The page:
Boris Yeltsin's death on affected me in a way that was surely unique: He was my high-school crush.
Yes, I am serious. If you opened my locker at Dominican Academy in New York City, you would have found a picture of Yeltsin torn from Time magazine, as if it were a Tiger Beat cover featuring Kirk Cameron.
One night during my freshman year, the phone rang at about 9:45 on a Friday night; it was a classmate's father calling for me. My father, who answered the phone, was concerned: Why was Amy's dad calling so late on a Friday - for Kathryn? Amy's dad was calling because he had heard about my crush on Boris Yeltsin and wanted to make sure I knew that Barbara Walters had an interview with Yeltsin airing on "20/20."
I watched the interview with admiration.
So what was it about Yeltsin?
For a teenager with a thirst for knowledge, Boris Yeltsin was a living, breathing civics lesson: A flawed man can make a difference.
Yeltsin's rise was a tumultuous and fascinating time in history. I was old enough to remember hearing Ronald Reagan talk about the Evil Empire. That empire was falling -- a wall had come down, The Kremlin, as we knew it, was being dismantled. Boris Yeltsin didn't do that, but he saw the opportunities that this represented and he went after them, first as a pain in Mikhail Gorbachev's side, then as the first president of the new Russia.
As a young devourer of books, especially history books, a reader of Solzhenitsyn, I had a sense of what evil man can do and how the prospect of some kind of democracy and freedom can make a life-or-death difference to a people. On behalf of the Russian people, I thanked God for Yeltsin and prayed for his success.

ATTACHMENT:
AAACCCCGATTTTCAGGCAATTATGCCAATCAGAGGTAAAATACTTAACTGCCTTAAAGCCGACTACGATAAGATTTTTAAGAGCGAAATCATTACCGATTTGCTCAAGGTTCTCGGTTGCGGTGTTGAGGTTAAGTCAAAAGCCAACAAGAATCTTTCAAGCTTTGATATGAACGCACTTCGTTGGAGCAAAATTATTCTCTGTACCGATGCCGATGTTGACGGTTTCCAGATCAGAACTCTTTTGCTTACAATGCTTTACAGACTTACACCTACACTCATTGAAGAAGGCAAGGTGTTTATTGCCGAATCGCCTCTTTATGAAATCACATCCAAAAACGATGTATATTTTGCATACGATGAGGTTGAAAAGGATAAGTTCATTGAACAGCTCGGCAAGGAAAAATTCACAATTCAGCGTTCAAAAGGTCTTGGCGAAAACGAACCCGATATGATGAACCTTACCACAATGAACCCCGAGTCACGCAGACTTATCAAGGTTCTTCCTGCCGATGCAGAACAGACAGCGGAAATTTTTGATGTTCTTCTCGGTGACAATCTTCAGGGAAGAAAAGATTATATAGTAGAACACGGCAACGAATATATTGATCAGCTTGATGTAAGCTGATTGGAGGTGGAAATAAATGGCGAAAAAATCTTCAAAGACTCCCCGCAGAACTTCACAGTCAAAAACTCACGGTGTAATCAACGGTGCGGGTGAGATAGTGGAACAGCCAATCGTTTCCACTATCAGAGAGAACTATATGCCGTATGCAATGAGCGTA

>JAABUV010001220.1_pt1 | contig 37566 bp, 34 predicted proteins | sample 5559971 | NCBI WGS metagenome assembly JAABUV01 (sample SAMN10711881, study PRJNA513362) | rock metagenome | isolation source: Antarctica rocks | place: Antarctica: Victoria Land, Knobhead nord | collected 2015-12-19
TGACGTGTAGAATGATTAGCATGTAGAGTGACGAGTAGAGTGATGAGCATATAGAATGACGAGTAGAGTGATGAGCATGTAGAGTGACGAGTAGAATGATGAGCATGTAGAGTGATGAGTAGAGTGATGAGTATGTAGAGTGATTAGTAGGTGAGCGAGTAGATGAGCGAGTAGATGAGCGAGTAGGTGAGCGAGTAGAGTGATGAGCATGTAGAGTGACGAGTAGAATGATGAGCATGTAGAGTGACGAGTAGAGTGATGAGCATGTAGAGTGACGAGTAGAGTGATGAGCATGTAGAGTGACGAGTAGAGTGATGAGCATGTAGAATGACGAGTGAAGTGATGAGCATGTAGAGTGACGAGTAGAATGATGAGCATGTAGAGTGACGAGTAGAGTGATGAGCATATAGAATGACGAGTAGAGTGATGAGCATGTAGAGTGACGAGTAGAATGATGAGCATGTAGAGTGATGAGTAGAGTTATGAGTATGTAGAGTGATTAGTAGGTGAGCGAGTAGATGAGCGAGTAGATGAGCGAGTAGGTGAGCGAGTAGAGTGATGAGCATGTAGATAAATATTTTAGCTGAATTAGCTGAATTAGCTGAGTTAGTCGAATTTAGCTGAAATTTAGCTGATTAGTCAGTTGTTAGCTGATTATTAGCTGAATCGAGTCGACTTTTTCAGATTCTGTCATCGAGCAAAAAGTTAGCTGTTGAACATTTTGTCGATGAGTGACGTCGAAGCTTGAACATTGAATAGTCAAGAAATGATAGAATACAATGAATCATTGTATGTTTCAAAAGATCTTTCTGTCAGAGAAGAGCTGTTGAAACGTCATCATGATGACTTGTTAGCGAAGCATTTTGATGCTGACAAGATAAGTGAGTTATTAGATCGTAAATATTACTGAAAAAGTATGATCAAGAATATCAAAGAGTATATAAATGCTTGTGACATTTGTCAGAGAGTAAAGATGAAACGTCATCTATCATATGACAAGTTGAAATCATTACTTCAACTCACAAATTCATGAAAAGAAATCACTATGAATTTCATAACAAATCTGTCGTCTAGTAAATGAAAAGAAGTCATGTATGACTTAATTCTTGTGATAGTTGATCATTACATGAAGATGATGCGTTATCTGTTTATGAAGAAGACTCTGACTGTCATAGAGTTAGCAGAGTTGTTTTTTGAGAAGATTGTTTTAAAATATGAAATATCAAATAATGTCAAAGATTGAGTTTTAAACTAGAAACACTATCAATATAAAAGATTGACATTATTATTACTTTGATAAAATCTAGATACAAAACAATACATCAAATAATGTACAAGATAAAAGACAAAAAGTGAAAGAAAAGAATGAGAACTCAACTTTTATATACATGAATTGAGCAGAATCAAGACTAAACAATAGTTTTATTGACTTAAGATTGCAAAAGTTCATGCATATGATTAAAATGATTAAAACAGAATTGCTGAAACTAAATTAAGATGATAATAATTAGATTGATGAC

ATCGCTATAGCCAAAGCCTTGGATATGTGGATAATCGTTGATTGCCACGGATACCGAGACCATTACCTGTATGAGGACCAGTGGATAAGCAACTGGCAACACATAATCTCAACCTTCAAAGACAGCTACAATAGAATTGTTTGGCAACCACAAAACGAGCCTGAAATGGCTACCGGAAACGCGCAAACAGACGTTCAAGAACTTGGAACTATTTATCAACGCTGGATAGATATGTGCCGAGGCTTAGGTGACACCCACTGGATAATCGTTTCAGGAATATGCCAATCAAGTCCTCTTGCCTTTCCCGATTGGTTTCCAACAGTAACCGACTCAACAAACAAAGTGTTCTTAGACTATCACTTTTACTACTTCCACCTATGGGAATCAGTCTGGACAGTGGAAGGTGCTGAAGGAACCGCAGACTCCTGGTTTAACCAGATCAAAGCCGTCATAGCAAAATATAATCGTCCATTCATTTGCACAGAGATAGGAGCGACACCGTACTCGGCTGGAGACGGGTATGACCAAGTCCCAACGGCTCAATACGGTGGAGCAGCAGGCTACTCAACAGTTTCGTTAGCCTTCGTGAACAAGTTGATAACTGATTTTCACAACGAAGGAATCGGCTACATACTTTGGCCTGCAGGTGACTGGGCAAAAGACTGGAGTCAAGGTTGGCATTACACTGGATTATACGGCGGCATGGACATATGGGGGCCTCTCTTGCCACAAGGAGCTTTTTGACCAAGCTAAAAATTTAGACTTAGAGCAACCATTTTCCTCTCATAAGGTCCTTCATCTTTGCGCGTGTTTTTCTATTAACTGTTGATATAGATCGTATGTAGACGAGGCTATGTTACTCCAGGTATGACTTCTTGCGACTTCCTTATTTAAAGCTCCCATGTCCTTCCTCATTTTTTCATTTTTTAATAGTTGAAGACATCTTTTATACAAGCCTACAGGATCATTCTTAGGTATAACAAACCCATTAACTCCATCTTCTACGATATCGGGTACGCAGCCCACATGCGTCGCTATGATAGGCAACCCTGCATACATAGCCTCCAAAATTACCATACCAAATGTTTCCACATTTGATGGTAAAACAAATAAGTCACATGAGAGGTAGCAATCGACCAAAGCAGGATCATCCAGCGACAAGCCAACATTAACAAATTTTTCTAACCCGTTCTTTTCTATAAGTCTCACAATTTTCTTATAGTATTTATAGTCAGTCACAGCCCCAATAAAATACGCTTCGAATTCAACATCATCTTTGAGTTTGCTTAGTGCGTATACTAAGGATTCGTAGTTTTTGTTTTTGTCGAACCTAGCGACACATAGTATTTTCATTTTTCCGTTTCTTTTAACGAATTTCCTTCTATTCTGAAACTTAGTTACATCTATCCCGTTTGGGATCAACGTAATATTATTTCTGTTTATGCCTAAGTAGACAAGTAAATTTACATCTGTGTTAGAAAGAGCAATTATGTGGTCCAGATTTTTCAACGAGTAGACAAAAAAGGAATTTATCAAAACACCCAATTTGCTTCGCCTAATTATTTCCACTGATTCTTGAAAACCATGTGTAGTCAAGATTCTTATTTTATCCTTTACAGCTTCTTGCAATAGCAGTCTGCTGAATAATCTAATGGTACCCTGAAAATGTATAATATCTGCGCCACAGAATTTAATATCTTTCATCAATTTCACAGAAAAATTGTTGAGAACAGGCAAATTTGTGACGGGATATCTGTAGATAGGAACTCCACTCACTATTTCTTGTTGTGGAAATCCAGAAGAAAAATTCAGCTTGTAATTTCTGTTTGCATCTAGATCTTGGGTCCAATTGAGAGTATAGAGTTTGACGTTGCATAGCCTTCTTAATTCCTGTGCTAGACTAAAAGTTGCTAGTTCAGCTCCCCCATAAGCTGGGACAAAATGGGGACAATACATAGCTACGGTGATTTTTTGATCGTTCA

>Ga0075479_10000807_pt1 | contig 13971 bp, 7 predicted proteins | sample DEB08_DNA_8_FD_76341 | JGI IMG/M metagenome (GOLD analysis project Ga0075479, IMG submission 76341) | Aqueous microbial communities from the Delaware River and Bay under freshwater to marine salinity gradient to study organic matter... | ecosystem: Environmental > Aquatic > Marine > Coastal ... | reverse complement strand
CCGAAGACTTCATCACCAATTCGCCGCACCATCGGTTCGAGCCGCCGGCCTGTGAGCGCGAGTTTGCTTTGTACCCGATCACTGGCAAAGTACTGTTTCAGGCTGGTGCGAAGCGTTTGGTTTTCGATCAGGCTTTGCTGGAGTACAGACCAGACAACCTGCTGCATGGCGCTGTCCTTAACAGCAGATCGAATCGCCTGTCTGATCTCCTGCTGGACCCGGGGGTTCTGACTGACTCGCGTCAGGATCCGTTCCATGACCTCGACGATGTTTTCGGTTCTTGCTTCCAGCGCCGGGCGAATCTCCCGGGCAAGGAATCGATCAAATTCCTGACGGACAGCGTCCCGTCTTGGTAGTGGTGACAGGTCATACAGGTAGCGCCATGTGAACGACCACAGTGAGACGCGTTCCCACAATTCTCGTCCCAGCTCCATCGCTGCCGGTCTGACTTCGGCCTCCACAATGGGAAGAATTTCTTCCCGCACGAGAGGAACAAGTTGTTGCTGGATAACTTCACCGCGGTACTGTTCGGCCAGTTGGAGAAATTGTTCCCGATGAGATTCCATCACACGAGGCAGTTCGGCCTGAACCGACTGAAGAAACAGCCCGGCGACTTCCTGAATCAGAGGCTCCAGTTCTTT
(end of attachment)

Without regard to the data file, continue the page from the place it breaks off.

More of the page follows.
Yeltsin biographer Leon Aron of the American Enterprise Institute ruminates in his new book, "Russia's Revolution" (AEI). Like Lincoln or de Gaulle, Yeltsin took over a great nation at the time of a mortal crisis and held it together. In Yeltsin's case, there were three crises at once -- political, economic and imperial. Not only did the country's political and economic systems lie in ruins, the country itself had to be reinvented. Against impossible odds, he succeeded, forging, for the first time in 1,000 years, a sustainable Russian state that was neither a monarchy nor a dictatorship.
My colleague David Pryce-Jones, journalist and historian, wrote upon Yeltsin's death: "Elected president of Russia, he played the nationalist card, and it proved stronger than Communism. Civil war might well have erupted between die-hard defenders of Communism and Russian nationalists. Standing on a tank in August 1991, Yeltsin successfully appealed to nationalism. It was a brave moment, and will always mark his place in history."